I grew up in a tiny town where there were a mere 500 Catholics; not families but total parishioners.
My mother, taught me my Catechism (Who made You? Why did God make you? etc), the rosary, the Apostles Creed and her favorite, the Act of Contrition! "I detest all my sins because I dread the loss of Heaven and the pains of Hell" And mommie dearest!
She was a member of the choir which meant she had to read and sing Latin. The choir director insisted that the singers know the meaning of the words so that they could sing the Latin with expression.
She was a member of the altar guild. These women washed the priestly white vestments which are the Alb and the Amice. She washed the white altar linens, provided flowers for the altar, swept and washed the wooden floor in the church, polished the pews. The parish was poor so the windows where clear glass. The women washed these as well.

Catholic guilt you ask? Well, in my third novel my MC, "...felt the stab of guilt only Catholic and Jewish mothers can inflict. In a flash of memory that seemed like hours, he gave way under the crush of his own past heartache." Now where do you think that came from?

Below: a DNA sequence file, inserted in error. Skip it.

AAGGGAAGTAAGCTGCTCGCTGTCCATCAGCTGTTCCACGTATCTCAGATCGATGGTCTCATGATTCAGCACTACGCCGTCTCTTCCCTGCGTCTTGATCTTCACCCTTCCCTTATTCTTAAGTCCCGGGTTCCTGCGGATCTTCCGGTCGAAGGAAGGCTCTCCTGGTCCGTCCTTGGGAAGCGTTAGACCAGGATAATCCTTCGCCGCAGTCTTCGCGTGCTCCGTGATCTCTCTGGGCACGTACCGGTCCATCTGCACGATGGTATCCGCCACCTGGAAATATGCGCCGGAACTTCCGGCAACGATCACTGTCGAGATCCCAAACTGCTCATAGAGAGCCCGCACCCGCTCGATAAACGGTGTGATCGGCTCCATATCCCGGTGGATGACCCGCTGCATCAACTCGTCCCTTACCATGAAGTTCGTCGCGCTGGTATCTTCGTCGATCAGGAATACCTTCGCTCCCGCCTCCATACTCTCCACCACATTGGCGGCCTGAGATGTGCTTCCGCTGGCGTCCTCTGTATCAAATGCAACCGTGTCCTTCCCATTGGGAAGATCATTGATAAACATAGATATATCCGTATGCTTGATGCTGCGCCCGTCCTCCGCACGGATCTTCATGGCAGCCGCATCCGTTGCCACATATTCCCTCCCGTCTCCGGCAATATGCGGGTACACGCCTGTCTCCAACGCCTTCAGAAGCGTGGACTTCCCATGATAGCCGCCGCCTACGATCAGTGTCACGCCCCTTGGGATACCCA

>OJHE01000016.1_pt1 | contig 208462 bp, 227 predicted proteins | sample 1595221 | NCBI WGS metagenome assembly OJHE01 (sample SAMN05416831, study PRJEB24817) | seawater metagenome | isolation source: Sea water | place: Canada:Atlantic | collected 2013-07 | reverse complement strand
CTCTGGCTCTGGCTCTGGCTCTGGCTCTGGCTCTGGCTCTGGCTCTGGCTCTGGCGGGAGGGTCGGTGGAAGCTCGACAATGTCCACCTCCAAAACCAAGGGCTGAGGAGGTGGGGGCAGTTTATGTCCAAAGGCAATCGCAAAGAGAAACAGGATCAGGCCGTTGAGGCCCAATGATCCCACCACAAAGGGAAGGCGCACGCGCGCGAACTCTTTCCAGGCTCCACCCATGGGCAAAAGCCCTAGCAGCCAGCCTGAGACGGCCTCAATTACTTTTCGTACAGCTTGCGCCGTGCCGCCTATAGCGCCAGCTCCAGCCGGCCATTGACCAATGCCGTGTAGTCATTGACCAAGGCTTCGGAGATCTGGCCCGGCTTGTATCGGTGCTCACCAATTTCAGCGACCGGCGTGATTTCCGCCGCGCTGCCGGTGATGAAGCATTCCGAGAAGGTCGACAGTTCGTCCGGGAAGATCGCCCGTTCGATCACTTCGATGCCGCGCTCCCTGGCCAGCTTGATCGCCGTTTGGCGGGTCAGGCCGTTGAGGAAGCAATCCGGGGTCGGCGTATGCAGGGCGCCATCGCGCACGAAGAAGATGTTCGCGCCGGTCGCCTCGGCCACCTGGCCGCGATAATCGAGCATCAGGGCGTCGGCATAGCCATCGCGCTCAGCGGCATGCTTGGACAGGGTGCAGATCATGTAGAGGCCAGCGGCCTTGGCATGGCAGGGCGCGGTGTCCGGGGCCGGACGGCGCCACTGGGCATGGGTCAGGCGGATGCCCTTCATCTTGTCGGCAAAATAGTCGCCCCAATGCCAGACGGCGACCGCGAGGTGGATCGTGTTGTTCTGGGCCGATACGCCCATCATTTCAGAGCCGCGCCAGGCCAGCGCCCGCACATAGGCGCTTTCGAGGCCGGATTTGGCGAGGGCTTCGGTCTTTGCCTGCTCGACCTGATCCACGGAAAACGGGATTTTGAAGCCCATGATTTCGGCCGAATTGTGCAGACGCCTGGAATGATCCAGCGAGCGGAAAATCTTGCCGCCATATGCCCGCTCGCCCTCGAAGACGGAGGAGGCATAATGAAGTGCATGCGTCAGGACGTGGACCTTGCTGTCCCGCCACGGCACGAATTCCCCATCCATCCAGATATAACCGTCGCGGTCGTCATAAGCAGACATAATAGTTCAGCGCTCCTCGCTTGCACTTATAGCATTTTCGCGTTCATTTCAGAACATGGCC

You've set you self a hard task. It's not impossible but it will be real work. If I were you, and clearly I'm not, I'd find a Catholic who knows the labyrinthine world of the Catholic mind, one would be willing to sit with you while you write. You don't say when your story takes place. As has been observed this would impact greatly on the Catholic mindset of your characters.
Good luck with your story.
C

Alpha Echo
10-16-2008, 11:09 PM
This is a modern day story.

My MC grew up Catholic and leads a Catholic life, but she is miserable with it. She has lost her faith, and she only goes through the motions because that is what is expected of her.

I don't think it's going to play a HUGE roll in the story...it definitely is not the main plot...but it's going to propel the story forward.

pconsidine
10-16-2008, 11:09 PM